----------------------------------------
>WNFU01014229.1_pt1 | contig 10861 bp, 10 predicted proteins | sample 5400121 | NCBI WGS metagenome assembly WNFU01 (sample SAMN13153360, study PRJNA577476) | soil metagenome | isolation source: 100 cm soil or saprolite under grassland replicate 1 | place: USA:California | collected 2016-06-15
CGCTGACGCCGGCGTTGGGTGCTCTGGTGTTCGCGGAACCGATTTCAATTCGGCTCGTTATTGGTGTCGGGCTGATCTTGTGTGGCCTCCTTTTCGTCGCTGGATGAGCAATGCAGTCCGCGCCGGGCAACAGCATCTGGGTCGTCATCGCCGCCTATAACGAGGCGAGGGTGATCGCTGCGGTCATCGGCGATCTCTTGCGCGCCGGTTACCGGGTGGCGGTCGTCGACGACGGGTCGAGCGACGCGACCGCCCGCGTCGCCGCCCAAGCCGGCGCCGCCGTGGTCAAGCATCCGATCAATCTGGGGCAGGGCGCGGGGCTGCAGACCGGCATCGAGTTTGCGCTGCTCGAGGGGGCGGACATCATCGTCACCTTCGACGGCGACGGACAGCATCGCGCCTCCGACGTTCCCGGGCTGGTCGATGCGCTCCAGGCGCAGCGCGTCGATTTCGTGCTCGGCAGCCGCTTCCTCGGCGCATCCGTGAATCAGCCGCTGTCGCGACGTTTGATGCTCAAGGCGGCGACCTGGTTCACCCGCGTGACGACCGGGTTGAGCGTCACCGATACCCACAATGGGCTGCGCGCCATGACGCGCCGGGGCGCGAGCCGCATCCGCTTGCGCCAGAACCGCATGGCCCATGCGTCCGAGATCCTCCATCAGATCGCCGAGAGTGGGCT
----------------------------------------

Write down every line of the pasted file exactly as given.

>WNFU01014229.1_pt1 | contig 10861 bp, 10 predicted proteins | sample 5400121 | NCBI WGS metagenome assembly WNFU01 (sample SAMN13153360, study PRJNA577476) | soil metagenome | isolation source: 100 cm soil or saprolite under grassland replicate 1 | place: USA:California | collected 2016-06-15
CGCTGACGCCGGCGTTGGGTGCTCTGGTGTTCGCGGAACCGATTTCAATTCGGCTCGTTATTGGTGTCGGGCTGATCTTGTGTGGCCTCCTTTTCGTCGCTGGATGAGCAATGCAGTCCGCGCCGGGCAACAGCATCTGGGTCGTCATCGCCGCCTATAACGAGGCGAGGGTGATCGCTGCGGTCATCGGCGATCTCTTGCGCGCCGGTTACCGGGTGGCGGTCGTCGACGACGGGTCGAGCGACGCGACCGCCCGCGTCGCCGCCCAAGCCGGCGCCGCCGTGGTCAAGCATCCGATCAATCTGGGGCAGGGCGCGGGGCTGCAGACCGGCATCGAGTTTGCGCTGCTCGAGGGGGCGGACATCATCGTCACCTTCGACGGCGACGGACAGCATCGCGCCTCCGACGTTCCCGGGCTGGTCGATGCGCTCCAGGCGCAGCGCGTCGATTTCGTGCTCGGCAGCCGCTTCCTCGGCGCATCCGTGAATCAGCCGCTGTCGCGACGTTTGATGCTCAAGGCGGCGACCTGGTTCACCCGCGTGACGACCGGGTTGAGCGTCACCGATACCCACAATGGGCTGCGCGCCATGACGCGCCGGGGCGCGAGCCGCATCCGCTTGCGCCAGAACCGCATGGCCCATGCGTCCGAGATCCTCCATCAGATCGCCGAGAGTGGGCT